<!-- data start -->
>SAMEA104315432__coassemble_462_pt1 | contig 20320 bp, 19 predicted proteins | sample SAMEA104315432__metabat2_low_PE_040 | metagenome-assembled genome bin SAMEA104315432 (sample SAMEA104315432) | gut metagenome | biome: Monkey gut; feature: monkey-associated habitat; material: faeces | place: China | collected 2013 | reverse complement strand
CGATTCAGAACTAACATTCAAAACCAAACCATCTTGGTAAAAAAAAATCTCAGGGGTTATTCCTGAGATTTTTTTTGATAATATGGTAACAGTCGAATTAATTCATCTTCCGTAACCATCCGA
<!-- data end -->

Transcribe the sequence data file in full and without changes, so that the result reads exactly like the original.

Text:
>SAMEA104315432__coassemble_462_pt1 | contig 20320 bp, 19 predicted proteins | sample SAMEA104315432__metabat2_low_PE_040 | metagenome-assembled genome bin SAMEA104315432 (sample SAMEA104315432) | gut metagenome | biome: Monkey gut; feature: monkey-associated habitat; material: faeces | place: China | collected 2013 | reverse complement strand
CGATTCAGAACTAACATTCAAAACCAAACCATCTTGGTAAAAAAAAATCTCAGGGGTTATTCCTGAGATTTTTTTTGATAATATGGTAACAGTCGAATTAATTCATCTTCCGTAACCATCCGA